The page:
Archive | April, 2012

Two Lessons from my Personal Hell II: Deliver Superior Performance

8 Apr

Those who read the last post know that I have been going through a personal hell of having worked the past month straight without a day off.

Such is the problem of management.

The two lessons I have gleaned from it, however, are invaluable.  The first lesson is to remain spiritually, emotionally, and physically in shape for what might be a grueling experience.

The second lesson we will discuss today is that you still must deliver quality service, no matter what.

When you take over a new leadership role, especially if you’re not the top dog, you should become intimately familiar with the philosophy of your company.

Burger King promises that the customer will have it his way.

Wendy’s prides itself on quality.

McDonald’s is a production line — delivering prepackaged food at unmatched speed.

Fast food is almost always short staffed, as I am right now.

But guess what?

That’s no excuse for not delivering what your company says it will deliver.  Do not cut corners just because you’re short staffed.

I think a great way to look at this is to set a goal for yourself.  Don’t let anyone that you don’t directly tell find out you are short staffed.  Don’t even let them suspect you’re short staffed.

This means a lot of extra work for you.  This means a lot of delegation to your staff; they will have to learn to juggle multiple jobs effectively.  You will have to be their cheerleader.  And you will have to reward them and celebrate victories or other milestones.

But let your short staffing be as brief as possible.  Plan to solve the situation as quickly as possible, because you will burn out and your team will burn out quickly.

Once the short staff issue is solved, you can celebrate in your own way.  Today, for example, I took my first day off in over a month.  It felt great, and I have many more to look forward to in the near future.  Things are rapidly beginning to look up, and those are the things you and your team should celebrate.

Nobody wants to hear that you can’t do something because of short staffing.

But everyone is wowed when they find out you were short staffed but never batted an eyelash; all of the work still got done and all of the customers left the building happy.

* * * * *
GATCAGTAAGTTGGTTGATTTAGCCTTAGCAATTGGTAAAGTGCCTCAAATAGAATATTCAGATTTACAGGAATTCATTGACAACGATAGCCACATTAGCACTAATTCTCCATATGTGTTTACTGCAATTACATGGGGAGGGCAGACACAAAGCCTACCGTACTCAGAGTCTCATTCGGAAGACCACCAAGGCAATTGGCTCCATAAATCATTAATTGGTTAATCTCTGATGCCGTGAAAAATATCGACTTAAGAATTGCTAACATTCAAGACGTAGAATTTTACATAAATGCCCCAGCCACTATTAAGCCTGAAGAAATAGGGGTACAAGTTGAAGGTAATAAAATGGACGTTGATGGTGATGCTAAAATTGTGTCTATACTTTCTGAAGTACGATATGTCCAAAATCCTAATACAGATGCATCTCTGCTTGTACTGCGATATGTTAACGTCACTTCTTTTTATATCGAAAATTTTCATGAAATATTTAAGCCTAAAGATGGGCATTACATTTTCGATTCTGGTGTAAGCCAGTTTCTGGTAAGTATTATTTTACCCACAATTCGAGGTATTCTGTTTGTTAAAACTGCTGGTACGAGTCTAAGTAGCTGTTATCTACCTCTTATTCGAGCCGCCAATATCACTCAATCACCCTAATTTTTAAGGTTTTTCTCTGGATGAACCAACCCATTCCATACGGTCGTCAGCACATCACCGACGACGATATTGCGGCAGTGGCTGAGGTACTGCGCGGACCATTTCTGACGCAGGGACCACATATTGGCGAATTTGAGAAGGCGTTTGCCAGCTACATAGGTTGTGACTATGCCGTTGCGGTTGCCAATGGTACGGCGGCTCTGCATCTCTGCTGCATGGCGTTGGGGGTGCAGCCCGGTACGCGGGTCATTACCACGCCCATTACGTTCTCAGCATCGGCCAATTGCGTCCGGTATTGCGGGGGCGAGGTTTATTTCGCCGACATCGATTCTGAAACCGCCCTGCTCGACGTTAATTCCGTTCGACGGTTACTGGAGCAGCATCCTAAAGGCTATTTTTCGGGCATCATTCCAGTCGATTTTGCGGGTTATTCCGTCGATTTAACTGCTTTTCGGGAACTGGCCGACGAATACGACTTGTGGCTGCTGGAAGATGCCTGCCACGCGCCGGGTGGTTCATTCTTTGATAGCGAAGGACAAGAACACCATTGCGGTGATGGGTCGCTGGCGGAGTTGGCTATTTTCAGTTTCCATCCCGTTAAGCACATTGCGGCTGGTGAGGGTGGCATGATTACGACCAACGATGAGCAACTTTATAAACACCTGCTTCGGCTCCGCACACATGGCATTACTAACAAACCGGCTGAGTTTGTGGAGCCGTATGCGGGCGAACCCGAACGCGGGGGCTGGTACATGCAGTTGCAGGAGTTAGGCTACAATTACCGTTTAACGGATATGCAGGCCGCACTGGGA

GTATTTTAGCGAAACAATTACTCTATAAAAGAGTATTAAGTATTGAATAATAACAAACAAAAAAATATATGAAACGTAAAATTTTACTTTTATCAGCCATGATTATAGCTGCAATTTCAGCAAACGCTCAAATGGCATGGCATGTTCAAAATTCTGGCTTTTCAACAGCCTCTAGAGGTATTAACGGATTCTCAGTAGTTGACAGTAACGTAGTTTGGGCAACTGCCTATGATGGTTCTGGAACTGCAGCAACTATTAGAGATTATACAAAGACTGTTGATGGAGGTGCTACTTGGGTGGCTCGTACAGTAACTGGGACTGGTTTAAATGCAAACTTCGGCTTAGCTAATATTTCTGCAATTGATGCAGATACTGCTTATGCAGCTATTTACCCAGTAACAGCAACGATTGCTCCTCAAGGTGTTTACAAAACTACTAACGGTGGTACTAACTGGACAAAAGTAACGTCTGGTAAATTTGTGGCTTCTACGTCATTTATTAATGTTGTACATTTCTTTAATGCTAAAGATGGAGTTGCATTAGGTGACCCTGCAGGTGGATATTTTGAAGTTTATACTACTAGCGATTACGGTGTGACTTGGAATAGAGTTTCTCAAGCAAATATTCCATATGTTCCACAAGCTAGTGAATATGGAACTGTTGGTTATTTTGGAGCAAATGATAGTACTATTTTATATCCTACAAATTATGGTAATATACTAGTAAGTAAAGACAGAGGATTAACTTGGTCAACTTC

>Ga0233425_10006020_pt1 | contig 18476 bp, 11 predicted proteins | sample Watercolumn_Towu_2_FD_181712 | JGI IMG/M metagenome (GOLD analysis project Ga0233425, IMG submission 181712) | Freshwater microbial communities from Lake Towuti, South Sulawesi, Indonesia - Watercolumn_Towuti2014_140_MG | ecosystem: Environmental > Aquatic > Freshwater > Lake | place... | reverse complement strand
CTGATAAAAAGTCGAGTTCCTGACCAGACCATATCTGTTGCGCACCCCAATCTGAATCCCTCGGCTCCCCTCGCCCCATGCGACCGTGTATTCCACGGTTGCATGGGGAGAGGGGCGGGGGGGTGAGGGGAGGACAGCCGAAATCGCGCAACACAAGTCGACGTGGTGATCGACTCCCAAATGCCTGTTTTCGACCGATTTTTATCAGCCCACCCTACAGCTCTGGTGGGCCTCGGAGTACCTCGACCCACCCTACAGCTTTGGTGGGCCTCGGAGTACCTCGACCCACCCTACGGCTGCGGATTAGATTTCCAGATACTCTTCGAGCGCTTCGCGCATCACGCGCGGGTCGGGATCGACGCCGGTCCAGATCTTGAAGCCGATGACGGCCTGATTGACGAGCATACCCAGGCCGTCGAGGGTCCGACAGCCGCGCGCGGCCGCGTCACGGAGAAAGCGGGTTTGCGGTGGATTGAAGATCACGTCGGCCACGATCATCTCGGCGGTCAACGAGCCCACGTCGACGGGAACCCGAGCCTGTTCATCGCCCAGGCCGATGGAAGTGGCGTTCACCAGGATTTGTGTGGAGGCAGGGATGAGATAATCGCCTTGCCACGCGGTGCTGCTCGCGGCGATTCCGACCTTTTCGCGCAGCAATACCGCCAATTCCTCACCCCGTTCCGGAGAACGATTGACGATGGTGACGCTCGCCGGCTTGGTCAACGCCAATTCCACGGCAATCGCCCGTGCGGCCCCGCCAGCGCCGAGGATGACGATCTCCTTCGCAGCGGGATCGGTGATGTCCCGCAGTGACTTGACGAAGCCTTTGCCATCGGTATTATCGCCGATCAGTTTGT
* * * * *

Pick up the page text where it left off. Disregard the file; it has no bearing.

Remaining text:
That’s leadership.


Two Lessons from My Personal Hell I: Getting in Shape During the Countdown Period

2 Apr

I’m going through hell right now.

Not the literal hell described in the Bible, just a harrowing gauntlet of which I am a partial architect.

When I took over my new role as director of environmental services for a long-term care facility, I knew that I would have to let some people go.  I planned on one for the short term, but ended up letting four go in less than a month.

So now I’m short staffed, which has led me to working for over three weeks without a day off, beginning week #4 today.

I have learned two lessons from this.  The first is to get in shape.  The second is to deliver superior results and service no matter what.  Let’s turn to the first.

In You’re in Charge — Now What? by James Citrin and Thomas Neff, the authors outline an 8-point plan for having a successful first 100 days in a new leadership role.  The first step is to have a successful countdown period — the time between accepting and starting your new assignment.

One of the things Citrin and Neff discuss is to make sure you are physically ready for the rigors of your new role.  It might seem trite, but if you have to work 20+ days straight, then you will appreciate having taken some time to get in shape.

I have three simple tips for enduring the worst job-related hells.  And mind you, this isn’t the first job-related hell I’ve experienced.  This is just the one I’ve managed to whether the best, and it comes from failing to handle similar situations in the past.

First, have a workout routine.  I still don’t follow this, and it is to my serious detriment.  If I were in better in physical shape, I’d be able to sustain longer hours.  Not for the job, mind you.  My lawn wouldn’t look like an African savannah right now, my house wouldn’t be a toxic disaster area of old McDonald’s wrappers and ancient cans of pop, and when I look up to consider my next sentence I wouldn’t see a nasty black cobweb.

Second, have a hobby or outlet.  My hobbies are reading good books, blogging, and having fun with my kids.

During this time, I have spent time playing with my kids.

I’ve read Dave’s Way by Dave Thomas, and I’m meandering through The Last Patriot by Brad Thor (very overrated writer, but he gets the job done and keeps the pages turning with an engrossing story).

I’ve seriously lapsed on writing, finding myself less-than-inspired.

I’ve maintained two of my three hobbies — dropping out of life just fuels depression.  Staying active in non-work pursuits is very important.

Third, place your hope in a higher authority.  I encourage everyone to find fulfillment in the God of the Universe, father of Jesus Christ and the one described in the Bible.  When people feel connected to something bigger and better than themselves, they experience far more motivation and job satisfaction.  The spiritual dimension is no different — so search for God and become connected.

With these three in play, you will feed your body, mind, and spirit as you manage your current assignment.